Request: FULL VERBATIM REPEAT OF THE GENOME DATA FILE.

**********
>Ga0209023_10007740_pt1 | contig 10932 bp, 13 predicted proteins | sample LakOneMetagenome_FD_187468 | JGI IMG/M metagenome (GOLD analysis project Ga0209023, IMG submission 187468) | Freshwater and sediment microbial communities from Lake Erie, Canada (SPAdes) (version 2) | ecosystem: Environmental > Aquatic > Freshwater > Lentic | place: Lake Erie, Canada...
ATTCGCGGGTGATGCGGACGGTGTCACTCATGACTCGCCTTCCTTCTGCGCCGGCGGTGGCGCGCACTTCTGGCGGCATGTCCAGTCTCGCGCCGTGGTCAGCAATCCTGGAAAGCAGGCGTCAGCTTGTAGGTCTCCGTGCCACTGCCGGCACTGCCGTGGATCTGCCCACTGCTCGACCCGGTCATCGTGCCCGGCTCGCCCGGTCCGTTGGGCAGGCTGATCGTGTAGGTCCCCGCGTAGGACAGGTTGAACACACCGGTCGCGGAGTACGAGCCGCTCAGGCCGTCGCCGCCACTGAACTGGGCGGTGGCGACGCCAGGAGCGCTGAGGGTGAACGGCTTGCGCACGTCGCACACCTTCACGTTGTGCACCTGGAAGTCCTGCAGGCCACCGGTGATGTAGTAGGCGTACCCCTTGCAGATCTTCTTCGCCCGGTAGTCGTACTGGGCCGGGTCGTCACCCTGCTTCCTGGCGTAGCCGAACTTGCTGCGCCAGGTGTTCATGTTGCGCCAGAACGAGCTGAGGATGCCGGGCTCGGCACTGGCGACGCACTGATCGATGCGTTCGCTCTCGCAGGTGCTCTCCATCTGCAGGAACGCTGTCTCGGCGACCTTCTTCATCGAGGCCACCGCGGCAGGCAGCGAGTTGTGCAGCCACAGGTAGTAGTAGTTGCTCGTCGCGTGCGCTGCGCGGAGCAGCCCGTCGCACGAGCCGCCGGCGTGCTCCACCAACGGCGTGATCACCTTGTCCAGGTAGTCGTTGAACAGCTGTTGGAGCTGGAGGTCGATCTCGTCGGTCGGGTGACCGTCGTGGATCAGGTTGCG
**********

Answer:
>Ga0209023_10007740_pt1 | contig 10932 bp, 13 predicted proteins | sample LakOneMetagenome_FD_187468 | JGI IMG/M metagenome (GOLD analysis project Ga0209023, IMG submission 187468) | Freshwater and sediment microbial communities from Lake Erie, Canada (SPAdes) (version 2) | ecosystem: Environmental > Aquatic > Freshwater > Lentic | place: Lake Erie, Canada...
ATTCGCGGGTGATGCGGACGGTGTCACTCATGACTCGCCTTCCTTCTGCGCCGGCGGTGGCGCGCACTTCTGGCGGCATGTCCAGTCTCGCGCCGTGGTCAGCAATCCTGGAAAGCAGGCGTCAGCTTGTAGGTCTCCGTGCCACTGCCGGCACTGCCGTGGATCTGCCCACTGCTCGACCCGGTCATCGTGCCCGGCTCGCCCGGTCCGTTGGGCAGGCTGATCGTGTAGGTCCCCGCGTAGGACAGGTTGAACACACCGGTCGCGGAGTACGAGCCGCTCAGGCCGTCGCCGCCACTGAACTGGGCGGTGGCGACGCCAGGAGCGCTGAGGGTGAACGGCTTGCGCACGTCGCACACCTTCACGTTGTGCACCTGGAAGTCCTGCAGGCCACCGGTGATGTAGTAGGCGTACCCCTTGCAGATCTTCTTCGCCCGGTAGTCGTACTGGGCCGGGTCGTCACCCTGCTTCCTGGCGTAGCCGAACTTGCTGCGCCAGGTGTTCATGTTGCGCCAGAACGAGCTGAGGATGCCGGGCTCGGCACTGGCGACGCACTGATCGATGCGTTCGCTCTCGCAGGTGCTCTCCATCTGCAGGAACGCTGTCTCGGCGACCTTCTTCATCGAGGCCACCGCGGCAGGCAGCGAGTTGTGCAGCCACAGGTAGTAGTAGTTGCTCGTCGCGTGCGCTGCGCGGAGCAGCCCGTCGCACGAGCCGCCGGCGTGCTCCACCAACGGCGTGATCACCTTGTCCAGGTAGTCGTTGAACAGCTGTTGGAGCTGGAGGTCGATCTCGTCGGTCGGGTGACCGTCGTGGATCAGGTTGCG